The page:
Quote from Bonnie Garmus’s Lessons in Chemistry (sourced on QuoteFancy.com, Nov. 24, 2023)

We live in tumultuous times. So much is changing: systems are tumbling, expectations are upended, parameters are shifting. It can feel overwhelming at times, and we want to shrink and hide from all that the world seems to be asking of us. Art can feel like a way to escape, but it also inevitably provokes us with its questions. So it has been this past week at two events (NATS Vocal Showcase in Kingston and the Association for Opera in Canada Opera Summit in Winnipeg) where young artists and seasoned professionals and industry mavens came together to exchange ideas and push for new ways.

As always, I look for the intersections. Recently I became intrigued by Lessons in Chemistry, the new(ish) New York Times bestseller by Bonnie Garmus–first by watching the series starring Brie Larson on Apple tv+ and then by reading the novel (in one day! Thanks, COVID!). While ostensibly about “chemistry” and more specifically, about a particular chemist, Elizabeth Zott, and her struggle to be heard and seen in a man’s world, it’s also more globally about chemistry in both the literal and metaphysical sense. Chemistry as the source of all things, the core of our very beings, representative of our interconnectedness. And at the very centre of the laws of chemistry is that change is inevitable and to be embraced, which is something I talk about with my students a LOT. Experimentation, play and change. We are so scared of it and we try to control all the variables, but chemistry teaches us that this is not possible or even desirable, and that in the unexpected lies the greatest miracle.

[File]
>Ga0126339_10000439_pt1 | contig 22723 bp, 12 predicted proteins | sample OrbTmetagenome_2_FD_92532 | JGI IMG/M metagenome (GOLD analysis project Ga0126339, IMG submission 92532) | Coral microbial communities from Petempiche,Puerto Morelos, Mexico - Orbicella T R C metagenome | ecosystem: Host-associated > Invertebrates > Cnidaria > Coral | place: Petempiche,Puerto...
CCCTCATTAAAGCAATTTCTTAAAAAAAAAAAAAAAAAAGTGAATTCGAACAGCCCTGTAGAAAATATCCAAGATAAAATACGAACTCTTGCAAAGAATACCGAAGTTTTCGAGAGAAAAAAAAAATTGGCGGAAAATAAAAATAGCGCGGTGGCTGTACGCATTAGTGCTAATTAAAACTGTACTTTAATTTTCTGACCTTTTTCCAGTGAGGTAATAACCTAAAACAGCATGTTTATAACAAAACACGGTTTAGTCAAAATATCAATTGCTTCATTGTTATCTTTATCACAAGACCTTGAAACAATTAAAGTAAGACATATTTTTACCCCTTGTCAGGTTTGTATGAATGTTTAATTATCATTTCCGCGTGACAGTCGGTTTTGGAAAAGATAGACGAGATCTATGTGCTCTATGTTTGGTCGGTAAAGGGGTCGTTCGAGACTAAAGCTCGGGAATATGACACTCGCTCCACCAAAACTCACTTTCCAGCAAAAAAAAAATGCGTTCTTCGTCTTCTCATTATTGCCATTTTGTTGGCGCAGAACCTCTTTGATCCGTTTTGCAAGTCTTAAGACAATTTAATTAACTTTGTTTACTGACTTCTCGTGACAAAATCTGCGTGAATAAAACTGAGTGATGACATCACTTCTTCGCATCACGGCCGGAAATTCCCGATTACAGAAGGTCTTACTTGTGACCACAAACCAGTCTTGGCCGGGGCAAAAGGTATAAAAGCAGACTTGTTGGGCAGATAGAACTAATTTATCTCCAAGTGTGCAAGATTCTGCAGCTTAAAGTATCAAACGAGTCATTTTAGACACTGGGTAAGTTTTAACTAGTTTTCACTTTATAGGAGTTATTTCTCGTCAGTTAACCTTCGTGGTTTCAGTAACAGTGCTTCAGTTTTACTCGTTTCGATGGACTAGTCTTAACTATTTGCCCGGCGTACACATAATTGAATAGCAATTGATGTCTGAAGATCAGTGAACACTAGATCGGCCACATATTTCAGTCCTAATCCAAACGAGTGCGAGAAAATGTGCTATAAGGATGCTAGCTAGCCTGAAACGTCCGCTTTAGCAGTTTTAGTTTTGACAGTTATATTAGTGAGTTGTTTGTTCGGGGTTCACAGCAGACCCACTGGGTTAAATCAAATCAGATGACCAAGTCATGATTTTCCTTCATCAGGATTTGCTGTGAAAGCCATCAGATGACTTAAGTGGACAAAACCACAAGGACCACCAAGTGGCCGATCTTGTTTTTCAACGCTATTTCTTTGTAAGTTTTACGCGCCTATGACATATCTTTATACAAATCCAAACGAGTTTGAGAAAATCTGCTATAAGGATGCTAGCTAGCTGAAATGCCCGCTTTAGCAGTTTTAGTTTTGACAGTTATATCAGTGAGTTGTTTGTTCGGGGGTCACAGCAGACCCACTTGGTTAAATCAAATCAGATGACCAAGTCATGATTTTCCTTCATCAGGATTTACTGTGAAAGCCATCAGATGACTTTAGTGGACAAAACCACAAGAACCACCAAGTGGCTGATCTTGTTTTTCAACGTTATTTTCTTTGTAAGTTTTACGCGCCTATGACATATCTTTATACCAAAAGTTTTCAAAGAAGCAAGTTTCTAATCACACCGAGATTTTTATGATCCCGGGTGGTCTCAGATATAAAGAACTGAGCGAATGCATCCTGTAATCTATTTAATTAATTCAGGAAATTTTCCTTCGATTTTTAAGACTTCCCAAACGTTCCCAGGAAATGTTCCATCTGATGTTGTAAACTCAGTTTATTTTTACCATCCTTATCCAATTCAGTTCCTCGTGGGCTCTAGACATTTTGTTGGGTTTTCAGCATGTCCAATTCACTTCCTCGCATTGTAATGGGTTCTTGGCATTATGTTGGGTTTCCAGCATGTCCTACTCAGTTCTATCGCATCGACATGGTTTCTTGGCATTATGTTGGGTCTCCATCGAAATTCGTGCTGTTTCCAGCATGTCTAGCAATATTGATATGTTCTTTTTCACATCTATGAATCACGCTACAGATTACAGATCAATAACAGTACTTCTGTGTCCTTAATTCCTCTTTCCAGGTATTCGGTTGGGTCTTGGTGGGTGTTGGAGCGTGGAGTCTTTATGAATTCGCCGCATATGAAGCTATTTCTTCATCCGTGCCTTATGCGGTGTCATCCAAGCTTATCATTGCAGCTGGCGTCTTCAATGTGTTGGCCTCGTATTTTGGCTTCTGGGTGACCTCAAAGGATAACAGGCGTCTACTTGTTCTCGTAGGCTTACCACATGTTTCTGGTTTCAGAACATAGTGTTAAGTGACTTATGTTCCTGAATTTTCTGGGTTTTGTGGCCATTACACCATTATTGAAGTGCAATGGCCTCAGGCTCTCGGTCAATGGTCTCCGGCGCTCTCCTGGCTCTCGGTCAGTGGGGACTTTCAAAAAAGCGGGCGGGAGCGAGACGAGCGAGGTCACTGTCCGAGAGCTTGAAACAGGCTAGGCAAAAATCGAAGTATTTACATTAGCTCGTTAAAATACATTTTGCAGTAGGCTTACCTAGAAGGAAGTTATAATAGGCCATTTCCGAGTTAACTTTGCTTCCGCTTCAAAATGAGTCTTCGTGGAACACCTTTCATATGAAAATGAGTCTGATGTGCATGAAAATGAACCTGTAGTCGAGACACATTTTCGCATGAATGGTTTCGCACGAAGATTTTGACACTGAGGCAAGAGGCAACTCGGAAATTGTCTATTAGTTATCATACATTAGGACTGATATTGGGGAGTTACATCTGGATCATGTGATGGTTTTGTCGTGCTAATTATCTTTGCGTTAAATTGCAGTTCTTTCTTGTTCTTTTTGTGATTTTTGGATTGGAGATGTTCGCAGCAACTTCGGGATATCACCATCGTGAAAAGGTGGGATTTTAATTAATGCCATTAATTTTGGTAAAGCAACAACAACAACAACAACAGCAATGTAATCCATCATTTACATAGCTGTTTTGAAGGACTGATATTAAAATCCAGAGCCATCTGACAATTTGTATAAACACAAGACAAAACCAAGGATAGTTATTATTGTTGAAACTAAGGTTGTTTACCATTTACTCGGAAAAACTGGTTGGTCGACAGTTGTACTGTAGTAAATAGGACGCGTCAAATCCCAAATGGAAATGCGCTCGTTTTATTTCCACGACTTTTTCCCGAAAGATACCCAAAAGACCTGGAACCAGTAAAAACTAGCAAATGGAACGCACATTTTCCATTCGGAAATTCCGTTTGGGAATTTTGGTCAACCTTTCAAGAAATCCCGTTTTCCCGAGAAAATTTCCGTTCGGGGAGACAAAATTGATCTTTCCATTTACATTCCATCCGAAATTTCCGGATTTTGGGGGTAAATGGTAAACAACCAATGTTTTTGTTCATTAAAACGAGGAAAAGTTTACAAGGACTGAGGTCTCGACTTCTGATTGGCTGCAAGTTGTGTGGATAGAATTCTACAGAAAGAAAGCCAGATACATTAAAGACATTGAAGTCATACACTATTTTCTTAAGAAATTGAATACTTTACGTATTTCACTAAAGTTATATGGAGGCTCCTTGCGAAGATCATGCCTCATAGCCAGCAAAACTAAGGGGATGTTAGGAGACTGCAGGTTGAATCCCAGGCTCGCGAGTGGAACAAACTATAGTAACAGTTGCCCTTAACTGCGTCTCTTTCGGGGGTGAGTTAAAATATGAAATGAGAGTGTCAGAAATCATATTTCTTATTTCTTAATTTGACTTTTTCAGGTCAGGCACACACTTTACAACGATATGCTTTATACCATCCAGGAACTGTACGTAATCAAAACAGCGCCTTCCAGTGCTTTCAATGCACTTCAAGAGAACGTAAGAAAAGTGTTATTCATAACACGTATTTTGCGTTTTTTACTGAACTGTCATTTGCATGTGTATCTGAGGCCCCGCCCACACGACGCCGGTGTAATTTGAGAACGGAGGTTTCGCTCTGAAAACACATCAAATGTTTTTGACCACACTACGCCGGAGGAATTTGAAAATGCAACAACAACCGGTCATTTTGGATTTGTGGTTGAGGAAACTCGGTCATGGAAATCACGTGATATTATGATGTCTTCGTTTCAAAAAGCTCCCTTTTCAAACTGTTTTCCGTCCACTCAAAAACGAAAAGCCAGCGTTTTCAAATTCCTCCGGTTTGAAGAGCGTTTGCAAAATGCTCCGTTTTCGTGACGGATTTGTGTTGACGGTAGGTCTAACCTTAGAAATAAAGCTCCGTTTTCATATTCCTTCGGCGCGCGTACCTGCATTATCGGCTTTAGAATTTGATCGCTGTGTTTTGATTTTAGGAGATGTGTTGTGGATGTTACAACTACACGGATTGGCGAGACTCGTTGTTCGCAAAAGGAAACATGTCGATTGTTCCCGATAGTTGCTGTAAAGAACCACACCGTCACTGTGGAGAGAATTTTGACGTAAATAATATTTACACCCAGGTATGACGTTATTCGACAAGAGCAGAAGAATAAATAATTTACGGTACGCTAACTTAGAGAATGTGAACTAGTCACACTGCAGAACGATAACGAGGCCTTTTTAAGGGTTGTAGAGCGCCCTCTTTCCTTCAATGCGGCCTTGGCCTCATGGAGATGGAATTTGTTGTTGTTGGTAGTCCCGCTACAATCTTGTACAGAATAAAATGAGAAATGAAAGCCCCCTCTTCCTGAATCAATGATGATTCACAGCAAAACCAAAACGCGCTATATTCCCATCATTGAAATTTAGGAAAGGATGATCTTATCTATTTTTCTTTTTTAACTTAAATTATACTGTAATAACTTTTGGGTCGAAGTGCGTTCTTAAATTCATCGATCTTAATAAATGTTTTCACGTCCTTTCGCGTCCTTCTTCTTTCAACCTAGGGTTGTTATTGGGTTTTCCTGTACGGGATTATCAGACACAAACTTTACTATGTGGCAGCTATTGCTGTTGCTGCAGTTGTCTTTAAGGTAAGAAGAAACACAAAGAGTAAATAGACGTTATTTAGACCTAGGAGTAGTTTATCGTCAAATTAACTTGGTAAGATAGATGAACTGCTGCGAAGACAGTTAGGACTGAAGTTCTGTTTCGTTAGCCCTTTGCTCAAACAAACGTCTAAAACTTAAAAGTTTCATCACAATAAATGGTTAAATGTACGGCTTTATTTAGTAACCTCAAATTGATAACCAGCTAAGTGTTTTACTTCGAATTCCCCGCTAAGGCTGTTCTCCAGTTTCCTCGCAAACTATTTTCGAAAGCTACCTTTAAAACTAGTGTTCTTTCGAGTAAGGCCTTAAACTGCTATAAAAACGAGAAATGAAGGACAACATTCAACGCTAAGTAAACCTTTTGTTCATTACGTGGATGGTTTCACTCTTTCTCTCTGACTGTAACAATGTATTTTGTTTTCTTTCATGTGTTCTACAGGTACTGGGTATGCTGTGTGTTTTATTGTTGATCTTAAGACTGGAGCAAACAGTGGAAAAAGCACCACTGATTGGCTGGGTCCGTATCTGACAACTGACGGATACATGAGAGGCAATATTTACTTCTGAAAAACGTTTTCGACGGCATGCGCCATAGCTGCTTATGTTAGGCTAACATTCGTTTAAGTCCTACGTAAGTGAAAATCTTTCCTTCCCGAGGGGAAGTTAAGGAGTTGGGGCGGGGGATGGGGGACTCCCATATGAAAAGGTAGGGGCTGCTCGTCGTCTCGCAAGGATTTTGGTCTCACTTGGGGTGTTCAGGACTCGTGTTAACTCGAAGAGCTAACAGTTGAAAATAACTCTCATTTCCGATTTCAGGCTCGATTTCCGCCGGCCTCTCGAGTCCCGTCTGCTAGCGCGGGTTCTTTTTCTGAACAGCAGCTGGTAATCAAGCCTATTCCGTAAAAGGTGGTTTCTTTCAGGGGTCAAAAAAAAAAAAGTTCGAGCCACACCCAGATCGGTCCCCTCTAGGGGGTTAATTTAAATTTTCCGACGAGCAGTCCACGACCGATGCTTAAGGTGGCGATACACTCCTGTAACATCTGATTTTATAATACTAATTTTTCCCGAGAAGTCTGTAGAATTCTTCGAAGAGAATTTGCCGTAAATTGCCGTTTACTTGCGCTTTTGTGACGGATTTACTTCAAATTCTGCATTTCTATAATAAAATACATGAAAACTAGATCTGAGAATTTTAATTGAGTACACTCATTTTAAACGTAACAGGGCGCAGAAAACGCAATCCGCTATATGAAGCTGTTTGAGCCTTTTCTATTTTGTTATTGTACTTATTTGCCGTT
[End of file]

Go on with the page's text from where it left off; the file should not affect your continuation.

So I’m going to leave you with a quote that really struck me towards the end of this book, with apologies to Bonnie Garmus and Penguin Random House, because I didn’t ask their permission to quote it in print! But I hope I shall be forgiven, due to the fact that I am giving them a serious shout-out here:

“Whenever you start doubting yourself, whenever you feel afraid, just remember. Courage is at the root of change–and change is what we are chemically designed to do. So when you wake up tomorrow, make this pledge. No more holding yourself back. No more subscribing to others’ opinions of what you can and cannot achieve. And no more allowing anyone to pigeonhole you into useless categories of sex, race, economic status, and religion. Do not allow your talents to lie dormant, ladies [or we could say: folx, because I believe this applies to many, not just women]. Design your own future. When you go home today, ask yourself what you will change. And then get started.”